South African vehicle exports climbed to a record in 2015, and the value of those exports sky-rocketed on the back of the weak rand.
However, the vehicle manufacturers’ export performance is in sharp contrast to the rest of the manufacturing industry.
In 2015, South Africa exported a record 333 802 vehicles, and the total value of exported vehicles and parts increased by nearly 31% to R151.5 billion.
This is according to the 2015 SA Automotive Manual that will be published soon.
Business confidence in the manufacturing industry is at a six-year low, according to the latest poll by the Bureau for Economic Research.
Despite a weaker rand, which theoretically should support exports, sales of South African products abroad and production in the manufacturing industry are under pressure, and there are job losses in the industry, according to the bureau.
In light of the weakness of the manufacturing industry and the economy as a whole, vehicle manufacturers are playing an increasingly bigger role in keeping the wheels of the economy turning.
Vehicle manufacturing, the largest subsector of the local manufacturing sector, is responsible for 33.5% of the country’s manufacturing production and, in 2015, contributed a total of 7,5% to the country’s GDP.
Norman Lamprecht, executive manager of the National Association of Automobile Manufacturers of SA, said that although the weakening rand, especially against the dollar, increased the value of South African exports, it was not the main reason the country’s vehicle exports were doing so well.
“Our motor industry is to a large extent resistant to the problems of the local economy due to it being fully integrated with the international vehicle companies’ global manufacturing chain,” said Lamprecht.
He said the exchange rate or electricity prices did not really matter because the motor manufacturers had certain targets they had to produce for parent companies.
Lamprecht further said that vehicle exports were supported by a trade agreement with the EU, according to which vehicles and parts could be exported customs-free to 28 countries, as well as through the US’s African Growth and Opportunity Act.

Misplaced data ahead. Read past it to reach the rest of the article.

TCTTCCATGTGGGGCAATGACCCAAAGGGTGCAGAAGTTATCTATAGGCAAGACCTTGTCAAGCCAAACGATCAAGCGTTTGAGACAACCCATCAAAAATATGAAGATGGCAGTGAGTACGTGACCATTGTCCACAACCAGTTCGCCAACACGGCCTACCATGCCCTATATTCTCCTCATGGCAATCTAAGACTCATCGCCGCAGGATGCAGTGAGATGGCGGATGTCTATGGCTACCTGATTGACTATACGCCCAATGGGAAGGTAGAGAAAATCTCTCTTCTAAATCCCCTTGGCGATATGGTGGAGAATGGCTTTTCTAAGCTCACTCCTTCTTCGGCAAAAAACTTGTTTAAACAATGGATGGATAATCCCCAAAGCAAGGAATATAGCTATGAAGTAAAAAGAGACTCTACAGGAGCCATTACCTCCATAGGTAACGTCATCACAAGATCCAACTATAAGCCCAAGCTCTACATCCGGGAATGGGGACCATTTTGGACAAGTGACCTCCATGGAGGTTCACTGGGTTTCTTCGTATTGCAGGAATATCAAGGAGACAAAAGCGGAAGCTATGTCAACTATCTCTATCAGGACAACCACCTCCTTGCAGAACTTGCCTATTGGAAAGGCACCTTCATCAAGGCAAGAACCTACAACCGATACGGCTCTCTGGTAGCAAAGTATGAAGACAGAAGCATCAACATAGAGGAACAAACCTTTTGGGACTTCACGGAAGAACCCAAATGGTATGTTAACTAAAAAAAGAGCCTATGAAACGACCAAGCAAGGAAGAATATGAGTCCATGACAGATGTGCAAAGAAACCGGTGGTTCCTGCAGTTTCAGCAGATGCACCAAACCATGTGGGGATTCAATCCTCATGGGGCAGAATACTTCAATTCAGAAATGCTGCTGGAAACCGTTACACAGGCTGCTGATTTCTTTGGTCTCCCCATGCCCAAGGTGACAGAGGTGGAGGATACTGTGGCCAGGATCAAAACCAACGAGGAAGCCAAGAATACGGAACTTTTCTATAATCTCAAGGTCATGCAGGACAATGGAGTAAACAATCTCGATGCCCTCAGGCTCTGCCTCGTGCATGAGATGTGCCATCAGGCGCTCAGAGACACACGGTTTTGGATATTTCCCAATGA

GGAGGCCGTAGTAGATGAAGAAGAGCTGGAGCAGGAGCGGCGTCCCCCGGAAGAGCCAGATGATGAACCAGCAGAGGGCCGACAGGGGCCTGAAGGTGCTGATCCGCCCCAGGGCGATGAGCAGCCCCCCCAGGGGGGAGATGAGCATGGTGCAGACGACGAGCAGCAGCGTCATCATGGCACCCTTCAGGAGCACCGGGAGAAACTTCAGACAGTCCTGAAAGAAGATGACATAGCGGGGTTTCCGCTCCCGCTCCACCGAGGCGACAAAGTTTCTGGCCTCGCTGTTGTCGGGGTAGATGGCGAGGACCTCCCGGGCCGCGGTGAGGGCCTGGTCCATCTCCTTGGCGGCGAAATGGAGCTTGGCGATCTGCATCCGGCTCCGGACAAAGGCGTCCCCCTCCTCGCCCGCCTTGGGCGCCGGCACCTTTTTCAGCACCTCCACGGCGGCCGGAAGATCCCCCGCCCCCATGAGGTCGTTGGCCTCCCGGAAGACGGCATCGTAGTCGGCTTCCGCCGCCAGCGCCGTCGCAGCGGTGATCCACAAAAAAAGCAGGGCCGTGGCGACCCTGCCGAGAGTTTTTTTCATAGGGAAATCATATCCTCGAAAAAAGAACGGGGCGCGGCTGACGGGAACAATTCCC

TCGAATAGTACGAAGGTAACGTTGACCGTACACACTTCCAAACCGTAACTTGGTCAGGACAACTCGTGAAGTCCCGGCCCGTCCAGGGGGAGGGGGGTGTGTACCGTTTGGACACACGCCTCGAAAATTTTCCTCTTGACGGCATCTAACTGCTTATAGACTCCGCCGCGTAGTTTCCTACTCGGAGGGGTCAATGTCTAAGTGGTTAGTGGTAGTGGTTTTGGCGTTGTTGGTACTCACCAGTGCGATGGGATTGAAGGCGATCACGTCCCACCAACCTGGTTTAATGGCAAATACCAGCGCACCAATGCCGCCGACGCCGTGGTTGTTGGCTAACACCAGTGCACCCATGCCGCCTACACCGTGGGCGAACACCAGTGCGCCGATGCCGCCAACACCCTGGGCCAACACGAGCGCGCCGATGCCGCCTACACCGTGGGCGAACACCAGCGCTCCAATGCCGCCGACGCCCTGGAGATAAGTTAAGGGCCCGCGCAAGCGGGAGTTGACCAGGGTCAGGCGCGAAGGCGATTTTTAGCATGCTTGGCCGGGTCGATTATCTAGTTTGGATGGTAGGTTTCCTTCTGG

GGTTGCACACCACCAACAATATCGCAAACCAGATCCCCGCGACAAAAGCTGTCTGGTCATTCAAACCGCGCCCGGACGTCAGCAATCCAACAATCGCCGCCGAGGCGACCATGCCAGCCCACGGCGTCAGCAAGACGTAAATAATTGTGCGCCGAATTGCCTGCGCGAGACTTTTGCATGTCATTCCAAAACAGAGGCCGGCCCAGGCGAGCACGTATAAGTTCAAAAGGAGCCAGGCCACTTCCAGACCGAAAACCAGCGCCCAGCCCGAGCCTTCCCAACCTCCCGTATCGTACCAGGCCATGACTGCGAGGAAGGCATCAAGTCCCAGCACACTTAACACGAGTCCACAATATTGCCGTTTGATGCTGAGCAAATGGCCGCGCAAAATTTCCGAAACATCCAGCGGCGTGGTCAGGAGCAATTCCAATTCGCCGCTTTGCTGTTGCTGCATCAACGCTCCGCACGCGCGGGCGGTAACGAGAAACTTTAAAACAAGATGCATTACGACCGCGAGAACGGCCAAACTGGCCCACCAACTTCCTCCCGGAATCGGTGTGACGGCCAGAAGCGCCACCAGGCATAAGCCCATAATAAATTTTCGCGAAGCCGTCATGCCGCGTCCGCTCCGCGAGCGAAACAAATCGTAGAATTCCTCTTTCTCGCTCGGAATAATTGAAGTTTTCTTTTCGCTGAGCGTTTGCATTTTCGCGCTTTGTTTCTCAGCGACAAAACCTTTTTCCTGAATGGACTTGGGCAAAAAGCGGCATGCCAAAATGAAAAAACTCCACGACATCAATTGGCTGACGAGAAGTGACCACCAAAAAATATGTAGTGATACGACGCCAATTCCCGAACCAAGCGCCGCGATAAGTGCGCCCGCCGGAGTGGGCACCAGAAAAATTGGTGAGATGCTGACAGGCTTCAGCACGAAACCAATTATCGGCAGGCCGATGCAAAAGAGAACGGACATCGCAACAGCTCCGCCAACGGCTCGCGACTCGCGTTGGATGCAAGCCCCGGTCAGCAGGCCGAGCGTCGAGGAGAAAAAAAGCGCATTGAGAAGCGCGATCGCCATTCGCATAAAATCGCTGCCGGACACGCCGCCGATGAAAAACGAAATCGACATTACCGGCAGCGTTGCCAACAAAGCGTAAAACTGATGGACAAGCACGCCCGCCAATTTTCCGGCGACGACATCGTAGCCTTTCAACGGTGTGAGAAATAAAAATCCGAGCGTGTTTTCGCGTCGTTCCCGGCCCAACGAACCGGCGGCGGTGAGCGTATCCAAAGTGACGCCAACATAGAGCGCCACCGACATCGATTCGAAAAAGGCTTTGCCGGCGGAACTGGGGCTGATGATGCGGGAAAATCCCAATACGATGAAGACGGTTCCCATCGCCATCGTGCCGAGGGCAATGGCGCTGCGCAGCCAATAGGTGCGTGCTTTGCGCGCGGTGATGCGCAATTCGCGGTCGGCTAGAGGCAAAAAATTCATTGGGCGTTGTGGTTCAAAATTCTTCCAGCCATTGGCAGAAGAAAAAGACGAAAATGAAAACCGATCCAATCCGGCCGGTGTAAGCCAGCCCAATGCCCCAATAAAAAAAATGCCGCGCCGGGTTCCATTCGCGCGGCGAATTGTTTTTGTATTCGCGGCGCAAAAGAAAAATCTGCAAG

In 2015, the US was, besides Germany, South Africa’s second-largest export destination for vehicles and parts, with a total export value of more than R20.9 billion.
Mike Schüssler, chief economist at economists.co.za, said the vehicle industry’s success could largely be ascribed to about R20 billion in subsidies and high import tariffs on imported vehicles.
“In effect, 20c of every R100 of tax collected goes to the motor industry,” he said.
The subsidies and tariffs are stipulated in terms of the department of trade and industry’s automotive production and development programme that is in effect until 2020.
The programme is being revised and certain local manufacturers of vehicles and parts are worried that their industry will be heading for the abyss if government protections are lessened.
According to Schüssler, a decrease in subsidies for the motor industry might not necessarily be bad for South Africa. He said, although the motor industry created about 35 000 direct job opportunities, he thought many more job opportunities could be unlocked in the local food and tourism industries if they were to get the protection instead.
Xhanti Payi, an economist at Nascence Research Insights, agreed with Schüssler that the vehicle industry had achieved success thanks to lots of support right through the manufacturing chain since the 1990s.
According to Payi, government could successfully implement a model for other manufacturers similar to that followed for vehicle manufacturers, as long as each industry had its own framework and interventions.
“The Passenger Rail Agency of SA is, for example, currently acquiring locomotives. Why can we not manufacture locomotives and locomotive parts locally?” asked Payi.
By Gerrit Van Rooyen for www.city-press.news24.com